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Geologic Features of Urling Mine Complex, Keystone Coal Company, Indiana County, Pennsylvania

Stephen J. Harvan

The Urling mine complex of the Keystone Coal Mining Company exhibits a variety of geologic features that adversely effect the mineability of the Upper Kittanning coal seam. Seven features were chosen to illustrate the disruption of coal quality, coal continuity, and roof stability. Interpretations are based on in-mine mapping and core-hole information.

Paleochannels remove some or all of the coal seam by erosion. Other problems can be an increase in roof water, an increase in ash and sulfur content, and roof instability owing to compaction or slumping. Small paleochannels, narrower than the average drill-hole spacing, are especially very difficult to predict.

A crevasse-splay deposit consisting of a hard flat-bedded sandstone actually improves roof stability in the Urling 1 mine. However, channel rolls associated with this splay deposit cause problems typically found with other paleochannels.

A severe depositional dip is caused by the compaction of a thick bottom bench. A vertical drop of 20-30 ft is expected. Consequently, a paleochannel is attracted to the topographic low and will cause the usual mining problems.

A coat split occurring in Urling 3 marks the end of the mineable field. A shale parting rapidly expands from 0 to 3 ft over the entry width (20 ft). The top bench thins to zero as it continues to rise to about 15 ft above the bottom bench.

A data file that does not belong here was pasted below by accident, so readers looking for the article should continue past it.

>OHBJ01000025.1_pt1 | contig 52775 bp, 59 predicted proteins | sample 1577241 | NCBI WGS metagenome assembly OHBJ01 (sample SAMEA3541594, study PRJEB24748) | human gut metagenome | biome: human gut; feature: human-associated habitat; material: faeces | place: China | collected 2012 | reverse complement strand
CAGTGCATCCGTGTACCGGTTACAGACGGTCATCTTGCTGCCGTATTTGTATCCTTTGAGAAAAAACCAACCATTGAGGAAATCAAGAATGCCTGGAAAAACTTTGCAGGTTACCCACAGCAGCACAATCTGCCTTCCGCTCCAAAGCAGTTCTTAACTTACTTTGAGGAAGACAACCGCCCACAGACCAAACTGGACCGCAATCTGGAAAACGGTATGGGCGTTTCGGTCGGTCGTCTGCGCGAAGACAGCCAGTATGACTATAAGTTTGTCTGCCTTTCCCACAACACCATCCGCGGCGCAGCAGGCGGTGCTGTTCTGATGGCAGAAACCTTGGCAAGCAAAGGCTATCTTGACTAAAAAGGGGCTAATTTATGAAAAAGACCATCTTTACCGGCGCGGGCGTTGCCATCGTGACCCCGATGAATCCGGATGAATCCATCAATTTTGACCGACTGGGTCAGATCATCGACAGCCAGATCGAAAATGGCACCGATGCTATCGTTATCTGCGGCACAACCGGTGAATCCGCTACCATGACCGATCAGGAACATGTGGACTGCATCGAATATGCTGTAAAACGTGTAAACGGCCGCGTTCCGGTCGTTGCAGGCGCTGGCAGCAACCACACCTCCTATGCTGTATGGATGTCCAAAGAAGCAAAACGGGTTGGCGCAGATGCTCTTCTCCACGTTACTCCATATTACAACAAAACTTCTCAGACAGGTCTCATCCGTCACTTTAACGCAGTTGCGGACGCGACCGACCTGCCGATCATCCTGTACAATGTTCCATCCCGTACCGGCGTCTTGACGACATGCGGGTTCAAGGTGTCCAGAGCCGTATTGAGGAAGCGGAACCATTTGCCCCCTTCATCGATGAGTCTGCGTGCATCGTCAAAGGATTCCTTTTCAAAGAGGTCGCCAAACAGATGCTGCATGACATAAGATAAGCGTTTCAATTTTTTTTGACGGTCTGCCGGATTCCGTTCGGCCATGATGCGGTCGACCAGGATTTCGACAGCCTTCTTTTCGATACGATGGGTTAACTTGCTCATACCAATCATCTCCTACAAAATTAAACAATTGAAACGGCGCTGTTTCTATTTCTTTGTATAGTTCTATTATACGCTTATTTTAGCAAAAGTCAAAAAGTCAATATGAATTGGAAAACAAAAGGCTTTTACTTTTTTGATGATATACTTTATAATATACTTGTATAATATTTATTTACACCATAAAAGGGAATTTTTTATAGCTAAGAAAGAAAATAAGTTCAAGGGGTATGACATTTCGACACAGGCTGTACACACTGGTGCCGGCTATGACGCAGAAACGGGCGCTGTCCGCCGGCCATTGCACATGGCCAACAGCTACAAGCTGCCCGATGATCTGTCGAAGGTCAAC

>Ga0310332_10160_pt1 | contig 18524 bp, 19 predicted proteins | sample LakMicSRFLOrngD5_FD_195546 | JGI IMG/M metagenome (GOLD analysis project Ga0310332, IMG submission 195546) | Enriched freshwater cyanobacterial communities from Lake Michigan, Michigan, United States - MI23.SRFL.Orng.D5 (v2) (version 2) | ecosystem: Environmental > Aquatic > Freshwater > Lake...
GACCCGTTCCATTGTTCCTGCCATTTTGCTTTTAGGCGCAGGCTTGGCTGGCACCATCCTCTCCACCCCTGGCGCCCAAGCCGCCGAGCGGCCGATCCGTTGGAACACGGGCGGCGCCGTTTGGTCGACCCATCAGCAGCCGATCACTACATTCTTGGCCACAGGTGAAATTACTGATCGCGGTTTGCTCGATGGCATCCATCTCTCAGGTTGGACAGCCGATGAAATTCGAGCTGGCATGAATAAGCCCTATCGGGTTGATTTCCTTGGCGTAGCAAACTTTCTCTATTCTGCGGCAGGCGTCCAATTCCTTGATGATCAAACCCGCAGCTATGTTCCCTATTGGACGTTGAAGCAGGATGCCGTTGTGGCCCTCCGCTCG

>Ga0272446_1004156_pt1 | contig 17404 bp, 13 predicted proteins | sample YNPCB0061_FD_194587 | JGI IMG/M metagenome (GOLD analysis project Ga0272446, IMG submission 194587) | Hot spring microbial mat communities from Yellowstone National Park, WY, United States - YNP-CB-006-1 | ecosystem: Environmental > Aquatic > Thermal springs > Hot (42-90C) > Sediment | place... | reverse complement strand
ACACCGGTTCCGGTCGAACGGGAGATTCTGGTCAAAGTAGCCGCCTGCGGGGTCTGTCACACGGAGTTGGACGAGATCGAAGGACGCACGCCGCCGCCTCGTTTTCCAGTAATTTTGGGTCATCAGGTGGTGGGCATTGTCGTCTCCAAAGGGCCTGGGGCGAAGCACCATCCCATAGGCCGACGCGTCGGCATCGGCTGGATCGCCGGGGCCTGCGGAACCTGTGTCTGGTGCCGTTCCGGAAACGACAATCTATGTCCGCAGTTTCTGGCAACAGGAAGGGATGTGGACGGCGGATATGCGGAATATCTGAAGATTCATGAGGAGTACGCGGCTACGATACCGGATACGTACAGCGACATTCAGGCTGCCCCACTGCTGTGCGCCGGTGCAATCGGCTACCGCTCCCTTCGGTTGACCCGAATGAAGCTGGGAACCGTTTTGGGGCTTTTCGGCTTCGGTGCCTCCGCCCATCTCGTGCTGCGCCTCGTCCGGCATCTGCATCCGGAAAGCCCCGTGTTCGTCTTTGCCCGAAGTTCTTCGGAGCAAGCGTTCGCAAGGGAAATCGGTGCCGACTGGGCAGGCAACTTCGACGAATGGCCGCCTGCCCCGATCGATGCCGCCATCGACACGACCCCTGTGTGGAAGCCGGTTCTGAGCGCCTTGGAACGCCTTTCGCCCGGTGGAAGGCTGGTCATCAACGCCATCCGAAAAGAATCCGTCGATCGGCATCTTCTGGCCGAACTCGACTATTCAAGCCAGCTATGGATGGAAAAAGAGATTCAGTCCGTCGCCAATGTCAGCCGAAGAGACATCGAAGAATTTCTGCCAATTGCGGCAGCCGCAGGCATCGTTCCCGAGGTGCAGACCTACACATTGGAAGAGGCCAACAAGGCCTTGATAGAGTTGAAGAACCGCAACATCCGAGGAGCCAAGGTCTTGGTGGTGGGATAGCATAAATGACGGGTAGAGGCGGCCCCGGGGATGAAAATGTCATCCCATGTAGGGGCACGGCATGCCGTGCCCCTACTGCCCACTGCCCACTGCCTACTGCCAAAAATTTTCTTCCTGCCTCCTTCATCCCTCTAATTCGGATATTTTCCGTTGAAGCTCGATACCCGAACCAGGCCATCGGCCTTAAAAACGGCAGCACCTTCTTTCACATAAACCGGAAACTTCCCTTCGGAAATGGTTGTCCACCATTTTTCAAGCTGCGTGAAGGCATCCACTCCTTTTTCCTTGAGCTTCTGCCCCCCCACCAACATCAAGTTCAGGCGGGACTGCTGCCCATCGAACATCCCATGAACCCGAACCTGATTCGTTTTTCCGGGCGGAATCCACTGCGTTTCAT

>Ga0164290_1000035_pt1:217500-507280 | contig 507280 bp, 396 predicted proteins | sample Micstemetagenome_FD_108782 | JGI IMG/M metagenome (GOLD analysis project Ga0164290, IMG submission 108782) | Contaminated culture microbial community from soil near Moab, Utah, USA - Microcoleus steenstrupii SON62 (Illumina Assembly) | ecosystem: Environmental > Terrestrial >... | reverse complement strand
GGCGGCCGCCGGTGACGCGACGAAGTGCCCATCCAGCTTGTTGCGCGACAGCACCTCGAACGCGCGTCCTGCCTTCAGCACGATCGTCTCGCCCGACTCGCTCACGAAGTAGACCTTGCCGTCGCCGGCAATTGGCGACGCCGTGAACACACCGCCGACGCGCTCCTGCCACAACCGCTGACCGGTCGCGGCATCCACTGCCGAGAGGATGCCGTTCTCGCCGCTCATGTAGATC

Multiple coal splits occur on the east side of Urling 1. The numerous shale partings gradually increase in number and thickness to the extent that the ash content is 60% near a channel.

Shale rolls and unstable roof of unknown origin occur in a wide zone west of the Urling mines. In Urling 3, attempts have been made to mine the area with little success. The immediate roof consists of about 1 ft of a rashy clay and coal mixture that grades into a dark gray shale with slickensides.

Clay veins (clastic dikes) are a common occurrence in most mines in the region. There are areas where the density of clay veins is to great as to hinder mining. Such an area was mined in 1951 in the Kent 1 mine. Clastic dikes break the roof beam created by bolting and cause unstable conditions.

These seven geologic features have a dramatic effect on the present and future shape of the Urling mines. Knowledge of their cause and extent is an invaluable aid to mine planning.

AAPG Search and Discovery Article #91031©1988 AAPG Eastern Section, Charleston, West Virginia, 13-16 September 1988.